The Lollipop King 03-09-2008 02:41 PM

I hate watching games while suspended or injured. It just looks so sloppy and slow some times.

LilWinger11 03-09-2008 04:43 PM

Quote:

Originally Posted by Kevin Kautsitsin (Post 12986807)
:handclap: couldn't agree more with everything you said, especially the knee bend. If only coaches put more emphasis on that when kids first start skating.

My learn-to-skate/power skating students hear two things from me over and over and over: "Get your head up" and "Bend your knees". You cannot get maximum speed or power with stiff knees, but it's amazing how many kids you see trying to.

I haven't watched video of myself playing hockey yet *shudders* but every adult figure skater I know, myself included, has had the same reaction to watching a video of one of their skating performances. It always *feels* so much faster than it looks!

yakitate304 03-09-2008 10:47 PM

Quote:

Originally Posted by Kevin Kautsitsin (Post 12969609)
Yep you really are, I played with some drafted guys and I can't believe how quick they make their decisions. Honestly even guys like Latendresse and Pierre Dagenais aren't nearly that bad when compared to most of us.

Seriously, if you can ever get the chance to play against anyone who made pro or close to it, try to do some 1 on 1. He'll make you look like Hal Gill trying to stop Pavel Bure.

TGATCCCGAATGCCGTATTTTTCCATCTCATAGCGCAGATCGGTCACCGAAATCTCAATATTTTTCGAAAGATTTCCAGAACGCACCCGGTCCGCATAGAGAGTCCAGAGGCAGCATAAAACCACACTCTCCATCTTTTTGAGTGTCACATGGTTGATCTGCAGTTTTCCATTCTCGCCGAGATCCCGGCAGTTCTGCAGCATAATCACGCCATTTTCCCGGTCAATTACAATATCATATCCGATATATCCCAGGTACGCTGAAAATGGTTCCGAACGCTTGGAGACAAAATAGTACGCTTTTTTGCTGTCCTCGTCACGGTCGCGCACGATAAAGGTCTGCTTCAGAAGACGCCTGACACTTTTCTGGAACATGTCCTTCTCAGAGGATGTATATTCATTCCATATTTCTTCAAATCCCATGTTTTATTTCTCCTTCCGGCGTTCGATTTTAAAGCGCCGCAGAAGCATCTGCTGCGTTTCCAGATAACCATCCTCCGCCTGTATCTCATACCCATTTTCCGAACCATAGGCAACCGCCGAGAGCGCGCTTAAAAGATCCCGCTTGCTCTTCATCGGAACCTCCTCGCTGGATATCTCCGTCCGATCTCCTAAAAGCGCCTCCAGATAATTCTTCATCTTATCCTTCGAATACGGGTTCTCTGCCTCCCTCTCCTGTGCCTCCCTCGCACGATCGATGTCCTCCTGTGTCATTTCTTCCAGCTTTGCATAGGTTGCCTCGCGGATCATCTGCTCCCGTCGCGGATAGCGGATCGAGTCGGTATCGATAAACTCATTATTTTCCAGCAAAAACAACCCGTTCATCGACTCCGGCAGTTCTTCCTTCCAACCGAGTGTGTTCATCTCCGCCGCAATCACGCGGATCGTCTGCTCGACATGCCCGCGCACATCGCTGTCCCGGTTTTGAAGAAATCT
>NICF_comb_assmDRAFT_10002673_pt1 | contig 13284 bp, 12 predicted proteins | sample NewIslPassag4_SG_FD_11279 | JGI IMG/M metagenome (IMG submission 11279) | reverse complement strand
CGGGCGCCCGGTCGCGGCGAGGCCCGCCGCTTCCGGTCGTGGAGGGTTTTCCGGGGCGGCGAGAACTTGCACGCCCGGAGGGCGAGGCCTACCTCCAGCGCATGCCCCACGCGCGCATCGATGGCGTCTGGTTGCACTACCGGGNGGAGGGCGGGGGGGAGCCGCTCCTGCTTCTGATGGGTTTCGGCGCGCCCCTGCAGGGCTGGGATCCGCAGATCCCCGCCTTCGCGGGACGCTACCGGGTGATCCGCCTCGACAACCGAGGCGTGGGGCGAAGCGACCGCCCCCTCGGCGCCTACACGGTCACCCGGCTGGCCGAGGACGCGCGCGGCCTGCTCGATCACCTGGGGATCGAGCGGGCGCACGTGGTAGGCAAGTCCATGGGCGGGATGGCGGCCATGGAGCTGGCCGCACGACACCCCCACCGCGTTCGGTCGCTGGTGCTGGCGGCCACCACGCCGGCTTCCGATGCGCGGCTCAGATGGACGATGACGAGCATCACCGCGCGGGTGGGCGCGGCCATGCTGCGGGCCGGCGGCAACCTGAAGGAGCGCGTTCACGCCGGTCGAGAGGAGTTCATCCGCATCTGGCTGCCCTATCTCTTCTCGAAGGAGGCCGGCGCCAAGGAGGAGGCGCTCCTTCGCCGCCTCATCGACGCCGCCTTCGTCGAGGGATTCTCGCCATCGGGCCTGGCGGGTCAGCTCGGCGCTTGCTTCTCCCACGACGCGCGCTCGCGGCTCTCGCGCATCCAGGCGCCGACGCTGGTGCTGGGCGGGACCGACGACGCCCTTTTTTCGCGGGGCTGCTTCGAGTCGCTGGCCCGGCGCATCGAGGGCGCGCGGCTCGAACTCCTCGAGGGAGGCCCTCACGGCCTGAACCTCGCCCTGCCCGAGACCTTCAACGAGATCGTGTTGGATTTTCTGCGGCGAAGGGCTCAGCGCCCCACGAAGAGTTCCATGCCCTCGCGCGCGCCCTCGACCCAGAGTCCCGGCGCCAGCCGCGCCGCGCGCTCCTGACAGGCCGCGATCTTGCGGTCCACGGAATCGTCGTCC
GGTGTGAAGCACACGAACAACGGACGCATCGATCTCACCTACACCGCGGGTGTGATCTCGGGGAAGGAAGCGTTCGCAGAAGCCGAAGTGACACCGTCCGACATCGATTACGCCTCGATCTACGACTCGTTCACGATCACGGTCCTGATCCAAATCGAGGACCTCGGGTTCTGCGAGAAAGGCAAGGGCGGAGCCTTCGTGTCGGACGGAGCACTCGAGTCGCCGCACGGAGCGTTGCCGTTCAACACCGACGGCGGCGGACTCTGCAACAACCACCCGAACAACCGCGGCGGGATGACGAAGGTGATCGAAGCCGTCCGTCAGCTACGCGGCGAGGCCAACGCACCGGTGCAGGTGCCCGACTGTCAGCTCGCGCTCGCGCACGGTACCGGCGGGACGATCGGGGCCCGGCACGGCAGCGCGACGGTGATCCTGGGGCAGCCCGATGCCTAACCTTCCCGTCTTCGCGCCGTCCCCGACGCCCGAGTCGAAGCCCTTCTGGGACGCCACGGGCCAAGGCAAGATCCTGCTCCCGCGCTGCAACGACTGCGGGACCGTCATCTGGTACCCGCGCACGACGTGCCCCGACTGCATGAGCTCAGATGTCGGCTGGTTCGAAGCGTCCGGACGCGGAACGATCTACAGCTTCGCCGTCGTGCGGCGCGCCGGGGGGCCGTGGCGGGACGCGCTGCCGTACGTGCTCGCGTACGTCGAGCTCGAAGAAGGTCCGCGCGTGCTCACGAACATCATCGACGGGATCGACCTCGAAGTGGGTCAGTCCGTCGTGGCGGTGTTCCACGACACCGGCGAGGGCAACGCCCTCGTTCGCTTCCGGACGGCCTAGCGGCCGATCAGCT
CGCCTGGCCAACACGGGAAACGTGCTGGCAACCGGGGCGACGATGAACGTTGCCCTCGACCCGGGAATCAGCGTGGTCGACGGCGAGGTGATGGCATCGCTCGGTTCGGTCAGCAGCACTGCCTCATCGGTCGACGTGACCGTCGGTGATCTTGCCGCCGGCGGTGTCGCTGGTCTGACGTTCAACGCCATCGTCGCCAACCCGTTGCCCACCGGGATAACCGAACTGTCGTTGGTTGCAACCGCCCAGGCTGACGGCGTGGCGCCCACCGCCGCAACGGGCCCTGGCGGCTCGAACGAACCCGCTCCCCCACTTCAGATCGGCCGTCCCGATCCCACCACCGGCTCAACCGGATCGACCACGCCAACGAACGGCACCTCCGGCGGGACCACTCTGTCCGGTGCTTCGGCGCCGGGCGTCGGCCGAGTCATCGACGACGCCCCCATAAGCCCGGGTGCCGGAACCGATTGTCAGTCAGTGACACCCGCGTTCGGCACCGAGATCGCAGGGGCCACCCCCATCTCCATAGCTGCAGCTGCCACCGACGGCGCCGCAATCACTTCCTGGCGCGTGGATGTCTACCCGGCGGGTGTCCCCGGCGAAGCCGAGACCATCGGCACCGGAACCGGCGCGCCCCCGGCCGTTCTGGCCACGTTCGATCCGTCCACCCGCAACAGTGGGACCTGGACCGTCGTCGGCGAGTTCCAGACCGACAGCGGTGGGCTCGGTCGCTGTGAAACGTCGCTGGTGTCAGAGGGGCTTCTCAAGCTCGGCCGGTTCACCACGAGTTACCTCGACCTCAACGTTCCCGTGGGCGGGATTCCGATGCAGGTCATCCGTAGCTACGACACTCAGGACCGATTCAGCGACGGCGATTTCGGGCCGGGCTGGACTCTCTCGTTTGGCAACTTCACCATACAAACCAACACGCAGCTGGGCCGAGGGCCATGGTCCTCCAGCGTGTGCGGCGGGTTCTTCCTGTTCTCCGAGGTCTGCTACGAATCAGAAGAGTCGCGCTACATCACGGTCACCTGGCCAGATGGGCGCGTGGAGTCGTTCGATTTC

I've played with/against Patty Kane growing up and he's astounding. I always thought that I was good at keeping active without the puck but the way he finds space is crazy; you don't notice it when you watch it on TV but playing with or against him you definitely have to take notice. Also, Brian Gionta married into my family and I play with him from time to time, and the gap is ridiculous. On my best days I can almost match him in terms of straight skating speed but the way he reacts to a play at high speed is incredible. Even guys like Marty Reasoner and Rory Fitzpatrick who I have skated with from time to time in Rochester, it's so hard to beat them positionally because right when you think you have space, two or three seemingly effortless strides and they've taken your space.

PIMking 03-10-2008 02:36 AM